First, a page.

Niall Williams’ latest novel, “This Is Happiness,” returns readers to the sodden setting of his previous work, the 2014 Booker Prize-longlisted “History of the Rain.” Once again we are in Faha, a village on the western seaboard of Ireland. Further surface-level similarities link the two books. “In Faha everyone is a long story,” declared the 19-year-old narrator of that last offering. In Williams’ new novel, which centers upon another teenager, we are told that in Faha “tales of anything as aberrant and contrary as humans had to be long.”
But there those similarities end. In “This Is Happiness,” Williams swaps family saga for a portrait of a community on the cusp of change. And instead of clear-and-present rain saturating the proceedings, the events this time around play out during a freak spell made up of cloudless skies and sun “Spanishing the air.” It is in this extended lull between showers and within the confines of a town that time forgot that Williams’ 17-year-old protagonist sloughs off his adolescence and learns valuable lessons about love, forgiveness and the power and potential of stories.
Our narrator is Noe (short for Noel), who looks back down the decades on his younger self in the early 1970s. Having turned his back on Dublin and the seminary, Noe arrives in Faha and moves in with his grandparents. This lonely, rudderless boy “on the margin of life” quickly settles in and acquires confidence and purpose.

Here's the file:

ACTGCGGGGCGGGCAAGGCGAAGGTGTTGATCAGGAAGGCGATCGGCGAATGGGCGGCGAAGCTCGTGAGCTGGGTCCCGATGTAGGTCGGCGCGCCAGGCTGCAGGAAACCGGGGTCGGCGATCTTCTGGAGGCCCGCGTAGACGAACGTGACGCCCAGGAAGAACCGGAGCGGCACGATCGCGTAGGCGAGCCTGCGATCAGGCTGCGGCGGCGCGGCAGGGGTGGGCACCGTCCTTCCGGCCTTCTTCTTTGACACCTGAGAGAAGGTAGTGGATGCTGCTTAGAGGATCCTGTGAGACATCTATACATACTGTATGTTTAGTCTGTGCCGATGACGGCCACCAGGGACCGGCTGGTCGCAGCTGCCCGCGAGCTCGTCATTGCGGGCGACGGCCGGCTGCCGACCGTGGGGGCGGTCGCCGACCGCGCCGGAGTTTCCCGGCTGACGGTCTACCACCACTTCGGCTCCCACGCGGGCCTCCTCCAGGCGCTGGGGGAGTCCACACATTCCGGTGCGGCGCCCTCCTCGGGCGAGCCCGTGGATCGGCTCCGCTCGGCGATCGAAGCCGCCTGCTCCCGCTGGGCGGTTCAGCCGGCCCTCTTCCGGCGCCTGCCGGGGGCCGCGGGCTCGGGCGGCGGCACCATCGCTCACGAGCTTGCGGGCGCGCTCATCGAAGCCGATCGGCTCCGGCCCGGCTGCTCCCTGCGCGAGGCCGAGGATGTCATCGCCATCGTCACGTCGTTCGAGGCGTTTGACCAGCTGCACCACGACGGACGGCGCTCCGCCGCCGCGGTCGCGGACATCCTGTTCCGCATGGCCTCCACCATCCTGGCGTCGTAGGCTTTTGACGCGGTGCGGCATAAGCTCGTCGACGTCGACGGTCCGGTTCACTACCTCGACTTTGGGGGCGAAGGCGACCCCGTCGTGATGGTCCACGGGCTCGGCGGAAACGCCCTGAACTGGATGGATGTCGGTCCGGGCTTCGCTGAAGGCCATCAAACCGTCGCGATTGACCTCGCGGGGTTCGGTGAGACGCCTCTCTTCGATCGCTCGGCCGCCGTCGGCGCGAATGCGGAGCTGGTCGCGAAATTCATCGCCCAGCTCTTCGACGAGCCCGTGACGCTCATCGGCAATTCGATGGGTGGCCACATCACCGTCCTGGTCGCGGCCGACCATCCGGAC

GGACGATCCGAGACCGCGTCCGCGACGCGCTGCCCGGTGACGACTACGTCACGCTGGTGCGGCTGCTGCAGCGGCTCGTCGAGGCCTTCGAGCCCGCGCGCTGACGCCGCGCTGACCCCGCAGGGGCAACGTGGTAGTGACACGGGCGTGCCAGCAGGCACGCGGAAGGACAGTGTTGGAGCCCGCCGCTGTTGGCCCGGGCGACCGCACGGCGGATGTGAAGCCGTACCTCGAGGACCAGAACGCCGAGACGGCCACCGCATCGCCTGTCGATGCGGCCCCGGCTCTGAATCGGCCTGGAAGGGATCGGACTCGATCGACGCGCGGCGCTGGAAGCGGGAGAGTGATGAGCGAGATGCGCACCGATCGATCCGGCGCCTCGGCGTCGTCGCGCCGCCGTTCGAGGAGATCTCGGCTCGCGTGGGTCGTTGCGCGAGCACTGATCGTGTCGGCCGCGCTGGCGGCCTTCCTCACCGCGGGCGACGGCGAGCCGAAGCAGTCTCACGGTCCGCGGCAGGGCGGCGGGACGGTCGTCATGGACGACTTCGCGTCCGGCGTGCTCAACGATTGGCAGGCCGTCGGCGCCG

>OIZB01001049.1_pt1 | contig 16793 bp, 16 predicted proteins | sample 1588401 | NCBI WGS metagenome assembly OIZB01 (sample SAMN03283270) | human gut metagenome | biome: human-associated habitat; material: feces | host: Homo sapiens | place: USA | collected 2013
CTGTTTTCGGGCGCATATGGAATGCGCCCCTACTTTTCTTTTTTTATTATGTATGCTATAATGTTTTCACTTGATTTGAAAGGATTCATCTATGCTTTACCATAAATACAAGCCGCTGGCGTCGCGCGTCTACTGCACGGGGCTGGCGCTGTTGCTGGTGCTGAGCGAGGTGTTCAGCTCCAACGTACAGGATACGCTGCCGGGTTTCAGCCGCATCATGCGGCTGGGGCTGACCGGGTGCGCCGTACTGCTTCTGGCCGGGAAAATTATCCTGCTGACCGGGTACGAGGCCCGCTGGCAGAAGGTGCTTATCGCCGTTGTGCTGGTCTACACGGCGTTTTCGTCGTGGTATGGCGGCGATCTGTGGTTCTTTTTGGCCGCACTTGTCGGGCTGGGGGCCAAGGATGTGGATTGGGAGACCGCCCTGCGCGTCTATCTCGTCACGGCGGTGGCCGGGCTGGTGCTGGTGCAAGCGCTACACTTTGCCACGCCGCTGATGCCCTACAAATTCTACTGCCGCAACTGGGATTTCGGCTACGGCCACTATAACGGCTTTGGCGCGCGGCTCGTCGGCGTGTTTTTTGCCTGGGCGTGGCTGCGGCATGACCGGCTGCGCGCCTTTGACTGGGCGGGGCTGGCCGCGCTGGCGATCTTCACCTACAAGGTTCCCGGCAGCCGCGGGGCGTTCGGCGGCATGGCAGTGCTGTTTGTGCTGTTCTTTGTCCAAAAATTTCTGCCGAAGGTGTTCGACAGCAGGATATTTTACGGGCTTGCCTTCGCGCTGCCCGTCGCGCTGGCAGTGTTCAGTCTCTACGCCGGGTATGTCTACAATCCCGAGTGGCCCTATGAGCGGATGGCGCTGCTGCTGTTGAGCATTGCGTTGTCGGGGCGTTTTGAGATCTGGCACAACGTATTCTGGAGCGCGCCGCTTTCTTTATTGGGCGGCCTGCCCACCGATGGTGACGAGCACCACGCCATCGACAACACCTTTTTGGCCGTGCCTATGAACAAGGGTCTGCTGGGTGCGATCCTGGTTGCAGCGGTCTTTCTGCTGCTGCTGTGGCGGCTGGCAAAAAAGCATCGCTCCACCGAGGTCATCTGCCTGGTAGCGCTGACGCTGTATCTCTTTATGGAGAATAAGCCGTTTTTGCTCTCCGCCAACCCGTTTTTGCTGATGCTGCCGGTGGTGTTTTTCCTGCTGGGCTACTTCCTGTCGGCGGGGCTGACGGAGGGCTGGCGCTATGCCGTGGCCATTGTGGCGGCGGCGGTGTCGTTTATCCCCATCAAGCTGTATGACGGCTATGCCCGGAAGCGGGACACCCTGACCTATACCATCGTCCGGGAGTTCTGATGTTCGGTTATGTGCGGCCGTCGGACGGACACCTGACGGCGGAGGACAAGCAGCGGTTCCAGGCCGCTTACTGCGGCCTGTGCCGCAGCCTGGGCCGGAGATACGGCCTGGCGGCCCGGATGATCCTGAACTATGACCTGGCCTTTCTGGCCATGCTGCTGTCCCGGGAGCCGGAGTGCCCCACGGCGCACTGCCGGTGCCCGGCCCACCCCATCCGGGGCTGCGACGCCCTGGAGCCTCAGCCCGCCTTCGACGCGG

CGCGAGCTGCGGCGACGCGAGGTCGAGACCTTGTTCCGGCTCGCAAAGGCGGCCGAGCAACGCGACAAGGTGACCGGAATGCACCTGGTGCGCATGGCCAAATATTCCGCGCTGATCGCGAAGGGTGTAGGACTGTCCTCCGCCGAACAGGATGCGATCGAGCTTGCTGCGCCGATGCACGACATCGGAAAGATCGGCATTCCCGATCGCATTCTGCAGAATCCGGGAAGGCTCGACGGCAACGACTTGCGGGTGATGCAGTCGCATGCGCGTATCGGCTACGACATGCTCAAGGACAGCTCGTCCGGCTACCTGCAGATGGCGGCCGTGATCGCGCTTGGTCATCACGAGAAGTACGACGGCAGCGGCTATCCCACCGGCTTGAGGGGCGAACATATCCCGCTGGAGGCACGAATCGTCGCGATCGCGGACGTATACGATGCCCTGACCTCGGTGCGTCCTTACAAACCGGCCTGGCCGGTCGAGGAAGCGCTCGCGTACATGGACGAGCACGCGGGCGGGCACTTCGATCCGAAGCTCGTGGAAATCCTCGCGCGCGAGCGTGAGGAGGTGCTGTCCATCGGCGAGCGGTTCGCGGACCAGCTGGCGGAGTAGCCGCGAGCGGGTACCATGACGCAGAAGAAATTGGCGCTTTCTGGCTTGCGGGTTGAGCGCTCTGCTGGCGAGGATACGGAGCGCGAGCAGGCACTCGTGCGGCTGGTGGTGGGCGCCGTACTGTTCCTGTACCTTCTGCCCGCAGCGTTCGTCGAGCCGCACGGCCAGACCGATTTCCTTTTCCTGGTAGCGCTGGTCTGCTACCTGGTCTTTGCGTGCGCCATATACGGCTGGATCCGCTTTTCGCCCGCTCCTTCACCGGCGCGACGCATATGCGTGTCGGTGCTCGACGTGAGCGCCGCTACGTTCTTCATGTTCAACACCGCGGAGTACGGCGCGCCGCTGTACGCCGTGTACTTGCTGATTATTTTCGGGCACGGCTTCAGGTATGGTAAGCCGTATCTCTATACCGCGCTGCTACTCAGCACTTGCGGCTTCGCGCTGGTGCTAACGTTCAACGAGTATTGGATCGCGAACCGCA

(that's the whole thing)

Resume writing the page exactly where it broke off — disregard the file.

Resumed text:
As the parish prepares, somewhat reluctantly, for long-overdue electrification, a mysterious, well-traveled stranger appears: an “electricity man” called Christy. “I’m bringing the light,” he proclaims, while keeping his real reason for being in a town shrouded in darkness. He takes Noe under his wing, and eventually confides in his protégé. Half a century ago he broke the heart of Annie Mooney — now the chemist’s widow — after leaving her at the altar. Noe discovers that Christy is “resolved on a career of reparation.” But Christy isn’t the only man on a mission. Noe has been besotted with the doctor’s daughter, Sophie Troy, ever since she tended to him following his accident with an electrical pole.
This is a charming, often moving book, enriched by beautifully drawn characters and brilliantly depicted scenes from country life. The narrative unfurls at a languid pace: We drift from Easter services to games of Gaelic football, from pub sessions to house dances. And yet we happily surrender to the gentle rhythms of the drama and the lilting cadences of the prose. Again and again Williams ensures there is musicality in standard descriptions (rain in Faha “came the fine day, the bright day, and the day promised dry”) and poetry gilding commonplace truths: “This life is full of hurts and heals, we bruise off each other just by living.”
Williams has written a memorable novel that vividly brings alive both a different era and two different male characters — “knights of first and last loves.”
Malcolm Forbes has written for the Times Literary Supplement, the Economist and the New Republic. He lives in Edinburgh, Scotland.
This Is Happiness
By: Niall Williams.
Publisher: Bloomsbury, 380 pages, $28.